We'll miss The Examiner, on several fronts

The Baltimore Sun

This town isn't big enough for two Michael Phelpses.

Baltimore still has its Olympic superstar, but it is losing the newspaper with the like-named CEO.

And it is a loss.

Of local color.

(We'll miss The Baltimore Examiner's "Bludgeoned!" "INSANE?" and other punchy New York Post-style headlines.)

Of social status.

(I never felt richer than when The Examiner, supposedly delivered only to the most affluent homes in Baltimore, made its first, surprise appearance on my humble Southwest Baltimore driveway. I'd arrived!)

Of employment options.

(Even if Examiner Editor Frank Keegan never did call back to discuss that job offer he randomly left on my voice mail in May, the paper gave some young, hardworking reporters - not to mention some less young, ex-Baltimore Sun colleagues - another place to ply their trade. Especially given the newspaper industry's woes, no one wants to see more out-of-work journalists.)

That said, there are a few upsides to the tabloid's demise, seemingly announced by the last two days' screaming fronts: "WE ARE IN TROUBLE" and "NO CONFIDENCE."

Sheila Dixon's "Cleaner, Greener" campaign will get a boost as all those "No Free Newspapers" signs come down.

And Robert Clay can finally rest in peace.

Clay, a prominent businessman, killed himself in 2005, according to the state medical examiner, city police and the FBI. The Examiner has never bought that explanation, just as it's never bought the city's homicide figures, and the paper wrote many a story to that effect.

The Sun, too, has reported questions surrounding Clay's death and the murder tally. But The Examiner went further. It all but accused City Hall of hiding bodies to keep the homicide count down. It even insinuated that Clay was offed because he'd challenged then-Mayor Martin O'Malley's minority contracting practices.

It wasn't all conspiracies. The paper had some good scoops, and the competition was good for The Sun. Too bad they couldn't even give it away.

Obama pokes fun at wimpiness

President Barack Obama poked some fun at the winter-weather wimpiness that closed Washington's Sidwell Friends School as well as schools across Maryland the other day.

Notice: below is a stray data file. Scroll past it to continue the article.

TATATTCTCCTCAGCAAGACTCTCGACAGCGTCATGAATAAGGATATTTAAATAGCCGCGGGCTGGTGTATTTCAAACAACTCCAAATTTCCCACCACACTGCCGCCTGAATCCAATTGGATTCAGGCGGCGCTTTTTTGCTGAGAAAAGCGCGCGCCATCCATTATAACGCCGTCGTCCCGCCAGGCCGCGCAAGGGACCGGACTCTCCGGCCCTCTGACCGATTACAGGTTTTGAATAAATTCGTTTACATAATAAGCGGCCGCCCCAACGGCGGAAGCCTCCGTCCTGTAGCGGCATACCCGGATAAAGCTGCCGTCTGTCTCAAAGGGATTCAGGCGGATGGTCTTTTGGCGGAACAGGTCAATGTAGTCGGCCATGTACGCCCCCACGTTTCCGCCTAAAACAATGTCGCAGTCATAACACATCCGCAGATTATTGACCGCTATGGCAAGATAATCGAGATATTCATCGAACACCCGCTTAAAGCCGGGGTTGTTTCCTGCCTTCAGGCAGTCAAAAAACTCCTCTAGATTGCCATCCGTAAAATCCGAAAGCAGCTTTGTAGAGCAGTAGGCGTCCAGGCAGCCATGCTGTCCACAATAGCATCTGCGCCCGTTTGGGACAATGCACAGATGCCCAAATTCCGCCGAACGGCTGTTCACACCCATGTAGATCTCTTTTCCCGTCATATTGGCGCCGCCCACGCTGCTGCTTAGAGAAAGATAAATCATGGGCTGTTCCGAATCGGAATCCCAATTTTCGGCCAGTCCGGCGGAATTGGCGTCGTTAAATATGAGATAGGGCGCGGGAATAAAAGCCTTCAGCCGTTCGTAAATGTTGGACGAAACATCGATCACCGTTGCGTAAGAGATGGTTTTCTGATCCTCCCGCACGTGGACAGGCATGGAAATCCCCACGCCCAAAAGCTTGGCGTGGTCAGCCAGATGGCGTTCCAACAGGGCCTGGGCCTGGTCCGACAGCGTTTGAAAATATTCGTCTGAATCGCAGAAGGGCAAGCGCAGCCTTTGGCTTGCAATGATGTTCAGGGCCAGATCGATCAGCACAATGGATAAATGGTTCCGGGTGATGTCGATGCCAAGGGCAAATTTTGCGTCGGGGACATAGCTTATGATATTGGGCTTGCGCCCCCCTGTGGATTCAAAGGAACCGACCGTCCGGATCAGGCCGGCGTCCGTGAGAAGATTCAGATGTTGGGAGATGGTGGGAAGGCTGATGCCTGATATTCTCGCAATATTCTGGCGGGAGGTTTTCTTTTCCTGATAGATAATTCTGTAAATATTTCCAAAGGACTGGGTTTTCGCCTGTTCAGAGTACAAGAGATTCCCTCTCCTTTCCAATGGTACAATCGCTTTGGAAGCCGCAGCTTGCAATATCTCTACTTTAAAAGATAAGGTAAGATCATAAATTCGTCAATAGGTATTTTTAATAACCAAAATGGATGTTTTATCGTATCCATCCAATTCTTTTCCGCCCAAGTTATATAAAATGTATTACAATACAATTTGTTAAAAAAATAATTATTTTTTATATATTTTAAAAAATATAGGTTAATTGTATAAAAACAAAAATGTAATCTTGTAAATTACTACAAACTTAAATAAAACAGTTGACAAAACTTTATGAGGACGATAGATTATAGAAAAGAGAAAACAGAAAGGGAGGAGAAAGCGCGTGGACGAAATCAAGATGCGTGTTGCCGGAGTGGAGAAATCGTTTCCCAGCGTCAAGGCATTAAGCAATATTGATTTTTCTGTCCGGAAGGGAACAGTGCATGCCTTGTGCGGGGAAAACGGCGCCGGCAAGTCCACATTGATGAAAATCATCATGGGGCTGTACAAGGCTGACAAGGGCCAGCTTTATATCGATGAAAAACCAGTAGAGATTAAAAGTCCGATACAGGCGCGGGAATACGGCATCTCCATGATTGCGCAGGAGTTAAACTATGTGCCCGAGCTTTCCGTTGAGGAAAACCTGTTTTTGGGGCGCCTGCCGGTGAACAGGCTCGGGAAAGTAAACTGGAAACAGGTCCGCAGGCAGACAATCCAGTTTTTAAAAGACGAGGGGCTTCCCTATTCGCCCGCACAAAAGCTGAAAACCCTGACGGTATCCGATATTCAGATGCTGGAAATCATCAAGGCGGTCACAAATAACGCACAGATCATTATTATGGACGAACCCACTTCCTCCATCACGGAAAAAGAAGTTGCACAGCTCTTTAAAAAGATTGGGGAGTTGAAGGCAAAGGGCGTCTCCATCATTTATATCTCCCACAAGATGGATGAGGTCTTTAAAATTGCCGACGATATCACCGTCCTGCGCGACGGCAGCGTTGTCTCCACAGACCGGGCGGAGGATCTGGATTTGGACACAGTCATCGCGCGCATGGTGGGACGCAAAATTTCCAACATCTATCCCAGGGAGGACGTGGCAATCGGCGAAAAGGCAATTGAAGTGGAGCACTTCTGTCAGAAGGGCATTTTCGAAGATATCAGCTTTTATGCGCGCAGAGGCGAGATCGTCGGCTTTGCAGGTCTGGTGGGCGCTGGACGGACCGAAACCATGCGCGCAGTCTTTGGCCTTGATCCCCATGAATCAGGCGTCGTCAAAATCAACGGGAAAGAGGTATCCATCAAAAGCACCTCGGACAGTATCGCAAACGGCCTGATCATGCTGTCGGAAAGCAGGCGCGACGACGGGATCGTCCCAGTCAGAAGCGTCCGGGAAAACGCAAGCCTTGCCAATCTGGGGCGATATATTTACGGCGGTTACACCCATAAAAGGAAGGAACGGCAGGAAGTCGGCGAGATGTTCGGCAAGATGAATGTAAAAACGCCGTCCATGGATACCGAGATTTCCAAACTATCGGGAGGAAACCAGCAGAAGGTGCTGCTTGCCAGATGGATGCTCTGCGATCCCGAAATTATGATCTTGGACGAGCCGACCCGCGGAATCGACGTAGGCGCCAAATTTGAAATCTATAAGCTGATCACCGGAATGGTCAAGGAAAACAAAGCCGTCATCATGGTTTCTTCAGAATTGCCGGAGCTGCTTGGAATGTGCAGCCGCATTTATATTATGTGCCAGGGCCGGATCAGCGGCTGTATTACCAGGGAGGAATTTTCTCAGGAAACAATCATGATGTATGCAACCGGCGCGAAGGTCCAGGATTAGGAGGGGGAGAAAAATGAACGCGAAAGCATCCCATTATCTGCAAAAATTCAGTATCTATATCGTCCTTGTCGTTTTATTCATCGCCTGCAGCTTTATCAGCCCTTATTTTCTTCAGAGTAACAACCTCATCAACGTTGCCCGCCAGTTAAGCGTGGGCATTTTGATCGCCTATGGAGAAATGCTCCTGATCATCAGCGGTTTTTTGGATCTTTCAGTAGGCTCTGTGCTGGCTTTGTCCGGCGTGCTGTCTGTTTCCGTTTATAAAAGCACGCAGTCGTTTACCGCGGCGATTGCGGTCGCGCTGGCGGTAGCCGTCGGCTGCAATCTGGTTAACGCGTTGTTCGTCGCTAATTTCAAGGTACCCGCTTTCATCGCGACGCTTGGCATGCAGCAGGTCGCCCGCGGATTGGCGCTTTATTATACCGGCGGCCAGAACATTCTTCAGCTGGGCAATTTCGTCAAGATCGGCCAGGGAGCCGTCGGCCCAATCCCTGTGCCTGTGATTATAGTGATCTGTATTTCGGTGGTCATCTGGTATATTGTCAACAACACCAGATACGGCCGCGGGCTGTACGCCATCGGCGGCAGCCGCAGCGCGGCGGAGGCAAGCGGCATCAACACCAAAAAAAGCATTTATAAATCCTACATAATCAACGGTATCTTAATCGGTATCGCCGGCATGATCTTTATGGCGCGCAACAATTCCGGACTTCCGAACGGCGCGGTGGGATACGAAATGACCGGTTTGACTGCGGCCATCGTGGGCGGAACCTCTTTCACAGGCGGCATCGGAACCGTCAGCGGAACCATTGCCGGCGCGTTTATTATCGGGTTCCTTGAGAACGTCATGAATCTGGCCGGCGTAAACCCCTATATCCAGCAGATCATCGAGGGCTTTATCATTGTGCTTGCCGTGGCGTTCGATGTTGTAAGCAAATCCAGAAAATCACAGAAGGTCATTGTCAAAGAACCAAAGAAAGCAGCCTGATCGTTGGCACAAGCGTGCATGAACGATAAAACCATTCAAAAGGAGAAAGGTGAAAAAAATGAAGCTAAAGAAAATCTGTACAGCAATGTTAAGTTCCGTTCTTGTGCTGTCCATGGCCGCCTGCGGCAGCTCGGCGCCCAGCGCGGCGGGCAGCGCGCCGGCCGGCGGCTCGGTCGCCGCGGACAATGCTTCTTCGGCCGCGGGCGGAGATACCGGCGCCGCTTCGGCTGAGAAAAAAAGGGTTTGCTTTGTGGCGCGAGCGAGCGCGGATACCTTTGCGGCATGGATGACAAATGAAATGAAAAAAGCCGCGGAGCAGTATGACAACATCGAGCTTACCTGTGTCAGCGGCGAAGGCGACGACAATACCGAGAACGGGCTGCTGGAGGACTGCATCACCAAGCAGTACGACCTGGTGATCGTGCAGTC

"My children's school was canceled today because of what? Some ice?" he said Wednesday to the amusement of a group gathered to discuss economics, a science more dismal than meteorology.

"As my children pointed out, in Chicago school is never canceled," Obama went on. "In fact, my 7-year-old pointed out that, you'd go outside for recess in weather like this. ... We're going to have to try to apply some flinty Chicago toughness to this town."

Obama got plenty of laughs, but Mother Jones had the last one. On its blog, the magazine recalled how, months ago, it had made a "meager plea" to the Obamas to consider sending their children to D.C. public schools. Those schools had only a delayed opening Wednesday.

"Hopefully someone will point out to the president that the city's public schools were showing plenty of flint this morning," Mother Jones wrote. "It was only Washington's elite who were afraid of a little ice."

Legal eagle, Oriole bird

Mayor Dixon has herself a legal eagle and, it seems, an Oriole bird.

Before he became law partner to Dixon defense attorney Arnold Weiner, Barry Gogel played the Orioles mascot.

From 1990 to 1994, while Gogel worked as a Western High School teacher, he donned a bird suit to entertain baseball fans.

"It was something I did in college," said Gogel, 42, who played the University of Vermont catamount. "I found it a lot of fun."

Even so, he kept his moonlighting under wraps.

"It was a secret from my high school students at the time," he said.

He's still pretty mum about his days as the bird, a secret identity brought to an end by law school and the baseball strike.

"I'd like to be taken as a serious attorney in my own right," said Gogel.

On-field antics might appeal to some clients. Wouldn't our indicted mayor want a lawyer capable of cartwheels and back flips?

Gogel declined to discuss how he is involved in Dixon's defense.

Weiner has said only that he can trust Gogel not to blab about the case to WBAL weekend anchor Deborah Weiner, their daughter and wife, respectively.

Hottest pols

Under the slogan "Objectify the Vote," the Web site lemondrop.com has come up with a list of the nation's 50 hottest male politicians. Not to be outdone, its sister site asylum.com drew up with a list of hot female pols.

The winners in Maryland: U.S. Rep. John Sarbanes, who is pictured at a No Child Left Inside event with a furry critter on one shoulder; and state Del. Jeannie Haddaway-Riccio, who appears in red blazer and pearls.

"Sarbanes followed his dad, Paul, into politics," Lemondrop writes. "Adorable. And he's not afraid to get cute and cuddly with a palm civet, too!"

Of Haddaway-Riccio, Asylum writes: "The State House's assistant minority whip can punish us any time. Preferably by whip."

Sarbanes' office declined to comment. Haddaway-Riccio, who represents Caroline, Dorchester, Talbot and Wicomico counties, said she was "a little embarrassed."

"I think my husband is more excited about it than I am," she said.

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